Friday, July 27, 2018

Mea culpa: there *is* a crisis in the humanities

Back in 2013, I wrote a few blog post arguing that the media was hyperventilating about a "crisis" in the humanities, when, in fact, the long term trends were not especially alarming. I made two claims them: 1. The biggest drop in humanities degrees relative to other degrees in the last 50 years happened between 1970 and 1985, and were steady from 1985 to 2011; as a proportion of the population, humanities majors exploded. 2) The entirety of the long term decline from 1950 to 2010 had to do with the changing majors of women, while men's humanities interest did not change.

I drew two inference from this. The first was: don't panic, because the long-term state of the humanities is fairly stable. Second: since degrees were steady between 1985 and 2005, it's extremely unlikely that changes in those years are responsible for driving students away. So stop complaining about "postmodernism," or African-American studies: the consolidation of those fields actually coincided with a long period of stability.

I stand by the second point. The first, though, can change with new information. I've been watching the data for the last five years to see whether things really are especially catastrophic for humanities majors. I tried to hedge my bets at the time: 

It seems totally possible to me that the OECD-wide employment crisis for 20-somethings has caused a drop in humanities degrees. But it's also very hard to prove: degrees take four years, and the numbers aren't yet out for the students that entered college after 2008.
But I may not have hedged it enough. The last five years have been brutal for almost every major in the humanities--it's no longer reasonable to speculate that we are fluctuating around a long term average. So at this point, I want to explain why I am now much more pessimistic about the state of humanities majors than I was five years ago. I'll show a few charts, but here's the one that most inflects my thinking.




Tuesday, July 10, 2018

Google Books and the open web.

Historians generally acknowledge that both undergraduate and graduate methods training need to teach students how to navigate and understand online searches. See, for example, this recent article in Perspectives.  Google Books is the most important online resource for full-text search; we should have some idea what's in it.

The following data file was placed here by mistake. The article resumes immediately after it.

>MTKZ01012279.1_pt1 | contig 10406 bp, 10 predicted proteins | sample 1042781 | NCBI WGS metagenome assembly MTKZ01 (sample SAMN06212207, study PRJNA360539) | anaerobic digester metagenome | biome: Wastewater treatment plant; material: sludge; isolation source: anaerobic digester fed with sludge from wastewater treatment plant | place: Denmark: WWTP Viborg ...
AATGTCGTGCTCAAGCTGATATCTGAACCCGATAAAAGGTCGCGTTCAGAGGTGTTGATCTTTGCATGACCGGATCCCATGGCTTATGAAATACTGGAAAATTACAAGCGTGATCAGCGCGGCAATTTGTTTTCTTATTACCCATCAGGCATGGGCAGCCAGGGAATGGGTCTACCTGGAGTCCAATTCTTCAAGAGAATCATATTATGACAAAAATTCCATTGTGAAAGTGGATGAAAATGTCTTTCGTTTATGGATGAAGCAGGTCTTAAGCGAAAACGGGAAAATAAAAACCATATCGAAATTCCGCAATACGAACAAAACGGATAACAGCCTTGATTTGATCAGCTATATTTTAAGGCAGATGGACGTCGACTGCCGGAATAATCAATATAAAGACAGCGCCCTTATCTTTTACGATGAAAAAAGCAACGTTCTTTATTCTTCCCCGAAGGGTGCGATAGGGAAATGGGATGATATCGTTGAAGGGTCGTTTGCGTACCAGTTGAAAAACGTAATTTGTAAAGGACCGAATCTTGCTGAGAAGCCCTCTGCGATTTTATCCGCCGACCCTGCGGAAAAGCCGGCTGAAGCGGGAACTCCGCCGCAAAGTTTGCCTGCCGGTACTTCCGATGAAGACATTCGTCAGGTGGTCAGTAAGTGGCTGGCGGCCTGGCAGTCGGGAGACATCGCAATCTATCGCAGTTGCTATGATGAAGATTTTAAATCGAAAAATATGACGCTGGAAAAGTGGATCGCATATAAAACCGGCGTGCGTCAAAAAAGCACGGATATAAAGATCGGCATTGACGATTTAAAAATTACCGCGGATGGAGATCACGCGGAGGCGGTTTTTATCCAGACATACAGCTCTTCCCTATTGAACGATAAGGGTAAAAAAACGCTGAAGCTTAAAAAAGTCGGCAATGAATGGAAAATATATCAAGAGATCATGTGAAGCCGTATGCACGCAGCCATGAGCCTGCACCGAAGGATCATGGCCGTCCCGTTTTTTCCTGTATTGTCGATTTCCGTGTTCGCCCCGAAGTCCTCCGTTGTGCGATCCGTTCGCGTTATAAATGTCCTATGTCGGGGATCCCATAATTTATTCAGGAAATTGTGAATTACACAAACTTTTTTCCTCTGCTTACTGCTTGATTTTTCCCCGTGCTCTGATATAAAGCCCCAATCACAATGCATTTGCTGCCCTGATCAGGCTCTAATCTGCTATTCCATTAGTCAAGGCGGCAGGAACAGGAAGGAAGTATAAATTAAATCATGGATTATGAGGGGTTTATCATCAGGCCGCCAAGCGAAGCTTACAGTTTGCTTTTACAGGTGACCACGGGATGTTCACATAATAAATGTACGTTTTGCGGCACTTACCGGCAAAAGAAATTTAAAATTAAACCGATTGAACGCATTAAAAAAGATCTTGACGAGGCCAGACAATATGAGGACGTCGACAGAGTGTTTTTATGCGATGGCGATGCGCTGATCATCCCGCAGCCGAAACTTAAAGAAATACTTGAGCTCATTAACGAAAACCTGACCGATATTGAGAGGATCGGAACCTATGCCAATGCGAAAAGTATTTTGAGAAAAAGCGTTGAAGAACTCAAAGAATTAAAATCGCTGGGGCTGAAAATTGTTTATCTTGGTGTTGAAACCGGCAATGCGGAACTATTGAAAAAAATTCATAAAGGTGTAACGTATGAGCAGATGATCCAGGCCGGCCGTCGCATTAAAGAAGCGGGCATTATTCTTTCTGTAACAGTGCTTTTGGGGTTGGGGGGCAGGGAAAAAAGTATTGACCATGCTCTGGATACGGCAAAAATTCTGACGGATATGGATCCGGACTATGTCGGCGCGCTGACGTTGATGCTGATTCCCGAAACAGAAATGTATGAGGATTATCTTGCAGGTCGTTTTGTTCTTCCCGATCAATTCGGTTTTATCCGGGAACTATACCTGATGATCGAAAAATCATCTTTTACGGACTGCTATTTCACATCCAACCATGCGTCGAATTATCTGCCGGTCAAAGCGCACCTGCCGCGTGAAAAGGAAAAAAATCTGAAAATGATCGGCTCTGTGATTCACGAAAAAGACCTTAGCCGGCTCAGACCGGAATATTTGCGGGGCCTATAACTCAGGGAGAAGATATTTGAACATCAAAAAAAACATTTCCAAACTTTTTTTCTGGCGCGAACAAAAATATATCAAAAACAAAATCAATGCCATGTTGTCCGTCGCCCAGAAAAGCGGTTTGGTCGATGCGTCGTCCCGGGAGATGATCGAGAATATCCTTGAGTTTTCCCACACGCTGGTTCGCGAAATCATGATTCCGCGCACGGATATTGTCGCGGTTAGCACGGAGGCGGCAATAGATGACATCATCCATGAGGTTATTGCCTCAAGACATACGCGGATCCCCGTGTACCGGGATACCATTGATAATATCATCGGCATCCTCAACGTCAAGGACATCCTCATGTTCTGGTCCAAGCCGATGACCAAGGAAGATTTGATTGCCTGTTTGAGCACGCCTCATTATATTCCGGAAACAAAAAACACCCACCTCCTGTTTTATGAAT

A few years ago, I felt I had some general sense of what was in the Books search engine and how it works. That sense is diminishing as things change more and more. I used to think I had a sense of how search engines work: you put in some words or phrases, and a computer traverses a sorted index to find instances of the word or phrase you entered; it then returns the documents with the highest share of those words, possibly weighted by something like TF-IDF.

Nowadays it's far more complicated than that. This post is just some notes on my trying to figure out one strange Google result, and what it says about how things get returned.


Wednesday, June 13, 2018

Meaning chains with word embeddings

Matthew Lincoln recently put up a Twitter bot that walks through chains of historical artwork by vector space similarity. https://twitter.com/matthewdlincoln/status/1003690836150792192.
The idea comes from a Google project looking at paths that traverse similar paintings.

This reminds that I'd meaning for a while to do something similar with words in an embedding space. Word embeddings and image embeddings are, more or less, equivalent; so the same sorts of methods will work on both. There are--and will continue to be!--lots of interesting ways to bring strategies from convoluational image representations to language models, and vice versa. At first I though I could just drop Lincoln's code onto a word2vec model, but the paths it finds tend to oscillate around in the high dimensional space more than I'd like. So instead I coded up a new, divide and conquer strategy using the Google News corpus. Here's how it works.